We all been there. Murky water and with limited visibility, the usual array of critters to greet us diminishes, making it difficult to locate them, maybe they scramble out of the area before we see them. One of the the exceptions are nudibranchs, specially the White-lined Dirona, aka Frosted or Alabaster Nudibranch. The dive is saved, twinkle twinkle little slug......


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Postby WylerBear » Thu Dec 06, 2007 7:19 pm

Very cool, as always, Jan. Valerie & I saw our first "mouse" of the season at Redondo last week.
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Jan K
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Shaggy Mouse

Postby Jan K » Thu Dec 06, 2007 3:42 pm

Time of the year when Shaggy Mouse start to appear in numbers here on Whidbey.
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Jan K
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Coonstripe Shrimp

Postby Jan K » Mon Nov 26, 2007 6:47 pm

I didn't know this...

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Jan K
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Threespine Stickleback

Postby Jan K » Sat Nov 24, 2007 4:12 pm

Amazing little fish, can live in fresh and salt water, I find them as lone fish at Lagoon Point and schooling at Keystone.

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Postby LCF » Thu Nov 22, 2007 8:27 am

Very cool information, Jan! I'll have to keep my eyes peeled for those mostly-buried crabs.
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Jan K
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Dungeness crab

Postby Jan K » Wed Nov 21, 2007 8:37 pm

When our fellow NW Diver Greg Jensen asked for help to identify Dungeness crab incubating areas, I took a much closer look at my backyard here on Whidbey where I saw in the past crabs burying themselves, but thought that they were the soft shells after molting, hiding from predators. Greg description of what is also happening helped me open another chapter of my understanding of the underwater world. Thanks Greg! Please note, that the egg pictures on the third panel are from a two dead crabs I found, not victims of my picture taking. I have no idea what killed them, that is probably another chapter..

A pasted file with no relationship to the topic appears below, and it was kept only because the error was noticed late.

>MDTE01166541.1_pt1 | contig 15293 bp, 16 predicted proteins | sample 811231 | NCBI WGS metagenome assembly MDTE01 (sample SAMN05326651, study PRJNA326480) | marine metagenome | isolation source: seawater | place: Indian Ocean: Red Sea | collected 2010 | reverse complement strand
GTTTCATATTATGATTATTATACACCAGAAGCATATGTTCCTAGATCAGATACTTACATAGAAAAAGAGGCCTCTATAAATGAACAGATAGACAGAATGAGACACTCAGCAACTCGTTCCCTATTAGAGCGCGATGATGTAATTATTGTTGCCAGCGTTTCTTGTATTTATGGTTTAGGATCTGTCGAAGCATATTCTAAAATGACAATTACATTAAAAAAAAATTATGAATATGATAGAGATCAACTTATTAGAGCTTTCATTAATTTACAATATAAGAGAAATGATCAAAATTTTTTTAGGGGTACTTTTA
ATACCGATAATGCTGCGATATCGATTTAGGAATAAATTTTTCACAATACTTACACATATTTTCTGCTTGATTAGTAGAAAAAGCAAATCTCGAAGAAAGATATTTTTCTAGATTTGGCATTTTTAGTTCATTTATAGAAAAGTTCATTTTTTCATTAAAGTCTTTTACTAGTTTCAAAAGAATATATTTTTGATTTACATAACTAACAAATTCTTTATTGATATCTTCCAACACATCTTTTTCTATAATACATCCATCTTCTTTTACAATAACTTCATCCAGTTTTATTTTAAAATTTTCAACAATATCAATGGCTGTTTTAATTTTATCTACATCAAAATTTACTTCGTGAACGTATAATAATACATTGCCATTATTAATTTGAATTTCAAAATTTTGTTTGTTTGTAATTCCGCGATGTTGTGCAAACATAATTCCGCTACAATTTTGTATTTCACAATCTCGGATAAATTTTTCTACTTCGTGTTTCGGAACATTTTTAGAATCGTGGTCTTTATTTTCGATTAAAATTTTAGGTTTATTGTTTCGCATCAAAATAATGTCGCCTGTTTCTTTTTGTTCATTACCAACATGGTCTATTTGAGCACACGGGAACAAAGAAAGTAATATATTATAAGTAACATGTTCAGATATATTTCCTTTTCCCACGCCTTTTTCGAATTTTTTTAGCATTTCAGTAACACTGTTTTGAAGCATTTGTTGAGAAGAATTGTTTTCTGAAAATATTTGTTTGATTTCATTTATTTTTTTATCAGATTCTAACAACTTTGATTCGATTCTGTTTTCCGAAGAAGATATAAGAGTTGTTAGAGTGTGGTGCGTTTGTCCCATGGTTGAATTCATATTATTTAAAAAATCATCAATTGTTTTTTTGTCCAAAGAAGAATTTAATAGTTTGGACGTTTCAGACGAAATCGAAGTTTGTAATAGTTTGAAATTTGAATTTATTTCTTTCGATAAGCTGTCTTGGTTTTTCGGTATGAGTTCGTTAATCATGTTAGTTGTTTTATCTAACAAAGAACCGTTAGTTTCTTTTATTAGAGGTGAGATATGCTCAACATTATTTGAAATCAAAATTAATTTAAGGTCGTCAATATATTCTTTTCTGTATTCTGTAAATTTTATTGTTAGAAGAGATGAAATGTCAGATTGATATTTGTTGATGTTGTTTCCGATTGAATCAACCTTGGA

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Postby LCF » Tue Nov 20, 2007 9:17 pm

OOOOH . . . I spotted one of those on our James Island dive in the San Juans in early October, but nobody got nearly as good a picture of it as you got of this one! They're really beautiful in person, even without the benefit of a macro lens.
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Jan K
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Dendronotus frondosus

Postby Jan K » Tue Nov 20, 2007 9:03 am

Added another slug to my Whidbey Island list :book:

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Jan K
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Sharpnose romance

Postby Jan K » Mon Nov 19, 2007 7:56 am

Thank you for kind words LCF.
And now back to the Soap Opera: " All my (Whidbey) children".

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LCF